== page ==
Letters from an American Farmer

Author: Hector Saint John de Crèvecoeur  | Date: 1782

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Arcadia in Nantucket (1782)

BY J. HECTOR ST. JOHN DE CRÉVECŒUR

THE manners of the Friends are entirely founded on that simplicity which is their boast, and their most distinguished characteristic; and those manners have acquired the authority of laws. Here they are strongly attached to plainness of dress, as well as to that of language; insomuch that though some part of it may be ungrammatical, yet should any person who was born and brought up here, attempt to speak more correctly, he would be looked upon as a fop or an innovator. On the other hand, should a stranger come here and adopt their idiom in all its purity (as they deem it) this accomplishment would immediately procure him the most cordial reception; and they would cherish him like an ancient member of their society. So many impositions have they suffered on this account, that they begin now indeed to grow more cautious. They are so tenacious of their ancient habits of industry and frugality, that if any of them were to be seen with a long coat made of English cloth, on any other than the first-day (Sunday) he would be greatly ridiculed and censured; hewould be looked upon as a careless spendthrift, whom it would be unsafe to trust, and in vain to relieve. . . .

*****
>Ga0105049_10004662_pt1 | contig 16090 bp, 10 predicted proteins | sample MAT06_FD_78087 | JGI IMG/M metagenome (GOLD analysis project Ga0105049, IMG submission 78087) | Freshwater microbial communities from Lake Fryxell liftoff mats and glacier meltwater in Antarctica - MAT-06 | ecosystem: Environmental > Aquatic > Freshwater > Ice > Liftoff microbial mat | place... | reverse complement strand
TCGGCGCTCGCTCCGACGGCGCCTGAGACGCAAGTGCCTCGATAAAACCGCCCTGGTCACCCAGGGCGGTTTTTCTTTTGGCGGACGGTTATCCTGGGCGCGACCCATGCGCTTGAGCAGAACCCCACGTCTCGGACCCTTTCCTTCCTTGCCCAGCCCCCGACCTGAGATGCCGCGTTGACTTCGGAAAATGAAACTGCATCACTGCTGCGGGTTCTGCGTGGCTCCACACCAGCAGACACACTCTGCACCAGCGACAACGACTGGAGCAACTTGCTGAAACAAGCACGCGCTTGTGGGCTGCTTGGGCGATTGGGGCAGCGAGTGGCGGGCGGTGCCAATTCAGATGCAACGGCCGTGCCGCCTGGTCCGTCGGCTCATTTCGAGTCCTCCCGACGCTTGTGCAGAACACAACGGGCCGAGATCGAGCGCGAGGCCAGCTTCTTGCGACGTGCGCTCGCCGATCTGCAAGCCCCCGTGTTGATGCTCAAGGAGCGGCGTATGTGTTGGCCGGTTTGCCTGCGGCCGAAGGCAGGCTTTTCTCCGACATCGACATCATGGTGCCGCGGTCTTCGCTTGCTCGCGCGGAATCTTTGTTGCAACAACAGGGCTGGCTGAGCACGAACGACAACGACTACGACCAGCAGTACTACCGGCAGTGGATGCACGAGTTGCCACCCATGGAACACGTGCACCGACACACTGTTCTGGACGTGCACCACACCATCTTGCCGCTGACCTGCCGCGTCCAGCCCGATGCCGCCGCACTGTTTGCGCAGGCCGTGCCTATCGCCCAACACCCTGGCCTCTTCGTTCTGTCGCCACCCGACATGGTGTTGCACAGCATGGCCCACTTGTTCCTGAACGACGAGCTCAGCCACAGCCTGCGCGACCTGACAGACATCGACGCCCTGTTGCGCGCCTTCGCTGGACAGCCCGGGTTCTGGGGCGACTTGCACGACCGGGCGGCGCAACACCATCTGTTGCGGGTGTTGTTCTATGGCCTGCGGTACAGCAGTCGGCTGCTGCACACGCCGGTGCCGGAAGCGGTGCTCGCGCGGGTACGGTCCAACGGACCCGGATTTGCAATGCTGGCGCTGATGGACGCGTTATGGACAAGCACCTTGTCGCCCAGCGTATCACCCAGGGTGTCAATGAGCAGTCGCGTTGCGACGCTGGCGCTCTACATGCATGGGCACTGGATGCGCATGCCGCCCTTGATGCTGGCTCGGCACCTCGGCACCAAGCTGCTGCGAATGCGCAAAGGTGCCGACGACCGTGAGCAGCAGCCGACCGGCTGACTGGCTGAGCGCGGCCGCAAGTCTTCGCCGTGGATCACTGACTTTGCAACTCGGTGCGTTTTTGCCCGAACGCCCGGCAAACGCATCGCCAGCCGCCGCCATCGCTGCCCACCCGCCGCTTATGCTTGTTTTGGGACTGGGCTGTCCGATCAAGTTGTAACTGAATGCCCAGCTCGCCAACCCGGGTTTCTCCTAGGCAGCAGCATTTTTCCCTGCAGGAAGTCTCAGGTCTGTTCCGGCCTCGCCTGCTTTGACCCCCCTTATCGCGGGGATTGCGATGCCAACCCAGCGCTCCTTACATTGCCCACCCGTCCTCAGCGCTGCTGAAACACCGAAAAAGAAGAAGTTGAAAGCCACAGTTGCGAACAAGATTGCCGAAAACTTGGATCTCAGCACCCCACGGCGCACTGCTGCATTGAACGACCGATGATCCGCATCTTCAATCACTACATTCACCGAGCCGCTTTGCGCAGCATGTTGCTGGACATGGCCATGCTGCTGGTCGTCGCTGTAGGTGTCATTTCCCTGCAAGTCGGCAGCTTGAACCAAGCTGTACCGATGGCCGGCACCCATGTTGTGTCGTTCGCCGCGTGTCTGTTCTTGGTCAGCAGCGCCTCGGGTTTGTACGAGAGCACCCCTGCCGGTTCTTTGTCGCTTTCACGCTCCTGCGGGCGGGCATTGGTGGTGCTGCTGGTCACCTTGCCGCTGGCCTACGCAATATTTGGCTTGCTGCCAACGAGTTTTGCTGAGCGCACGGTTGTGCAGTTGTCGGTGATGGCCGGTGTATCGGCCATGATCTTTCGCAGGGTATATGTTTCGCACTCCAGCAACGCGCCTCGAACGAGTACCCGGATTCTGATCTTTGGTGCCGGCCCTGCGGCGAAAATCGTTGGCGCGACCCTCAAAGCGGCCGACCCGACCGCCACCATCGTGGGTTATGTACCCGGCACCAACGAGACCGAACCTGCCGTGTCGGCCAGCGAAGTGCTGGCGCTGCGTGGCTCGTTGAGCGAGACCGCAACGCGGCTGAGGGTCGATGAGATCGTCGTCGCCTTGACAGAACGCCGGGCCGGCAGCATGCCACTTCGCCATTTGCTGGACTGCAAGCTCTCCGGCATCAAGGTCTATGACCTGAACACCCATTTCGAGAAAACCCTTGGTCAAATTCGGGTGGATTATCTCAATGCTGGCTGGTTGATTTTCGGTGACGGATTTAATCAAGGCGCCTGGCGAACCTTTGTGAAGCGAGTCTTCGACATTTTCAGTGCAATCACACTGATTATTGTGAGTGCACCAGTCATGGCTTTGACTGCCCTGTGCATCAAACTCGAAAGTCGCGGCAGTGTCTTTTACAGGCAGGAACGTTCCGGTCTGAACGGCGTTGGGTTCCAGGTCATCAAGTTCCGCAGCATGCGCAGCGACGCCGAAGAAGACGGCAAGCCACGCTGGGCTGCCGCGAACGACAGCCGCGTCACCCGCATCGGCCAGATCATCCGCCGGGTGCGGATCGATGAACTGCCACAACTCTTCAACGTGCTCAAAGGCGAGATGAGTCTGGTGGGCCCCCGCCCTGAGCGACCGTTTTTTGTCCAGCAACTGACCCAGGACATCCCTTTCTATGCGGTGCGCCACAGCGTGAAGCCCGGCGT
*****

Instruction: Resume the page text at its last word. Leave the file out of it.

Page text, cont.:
Idleness is the most heinous sin that can be committed in Nantucket: an idle man would soon be pointed out as an object of compassion: for idleness is considered as another word for want and hunger. This principle is so thoroughly well understood, and is become so universal, so prevailing a prejudice, that literally speaking, they are never idle. Even if they go to the market-place, which is (if I may be allowed the expression) the coffee-house of the town, either to transact business, or to converse with their friends; they always have a piece of cedar in their hands, and while they are talking, they will, as it were instinctively, employ themselves in converting it into something useful, either in making bungs or spoyls for their oil casks, or other useful articles. . . . You will be pleased to remember they are all brought up to the trade of coopers, be their future intentions or fortunes what they may: therefore almost every man in this island has always two knives in his pocket, one much larger than the other; and though they hold every thing that is called fashion in the utmost contempt, yet they are as difficult to please, and as extravagant in the choice and price of their knives, as any young buck in Boston would be about his hat, buckles, or coat. . . . As the sea excursions are often very long, their wives in their absence, are necessarily obliged to transact business, to settle accounts, and in short, to rule and provide for their families. These circumstances being often repeated, give women the abilities as well as a taste for that kind of superintendency, to which, by their prudence an d good management, they seem to be in general very equal. This employment ripens their judgement, and justly entitles them to a rank superior to that of other wives; and this is the principal reason why those of Nantucket . . . are so fond of society, so affable, and so conversant with the affairs of the world. The men at their return, weary with the fatigues of the sea, full of confidence and love, chearfully give their consent to every transaction that has happened during their absence, and all is joy and peace. "Wife, thee hast done well," is the general approbation they receive, for their application and industry. What would the men do without the agency of these faithful mates? The absence of so many of them at particular seasons, leaves the town quite desolate; and this mournful situation disposes the women to go to each other’s house much oftener than when their husbands are at home: hence the custom of incessant visiting has infected every one, and even thosewhose husbands do not go abroad. The house is always cleaned before they set out, and with peculiar alacrity they pursue their intended visit, which consists of a social chat, a dish of tea, and an hearty supper. When the good man of the house returns from his labour, he peaceably goes after his wife and brings her home; mean while the young fellows, equally vigilant, easily find out which is the most convenient house, and there they assemble with the girls of the neighbourhood. Instead of cards, musical instruments, or songs, they relate stories of their whaling voyages, their various sea adventures, and talk of the different coasts and people they have visited. "The island of Catharine in the Brazils," says one, "is a very droll island, it is inhabited by none but men; women are not permitted to come in sight of it; not a woman is there on the whole island. Who among us is not glad it is not so here? The Nantucket girls and boys beat the world." At this innocent sally the titter goes round, they whisper to one another their spontaneous reflections: puddings, pyes, and custards never fail to be produced on such occasions; for I believe there never were any people in their circumstances, who live so well, even to superabundance. . . . This lasts until the father and mother return; when all retire to their respective homes, the men reconducting the partners of their affections.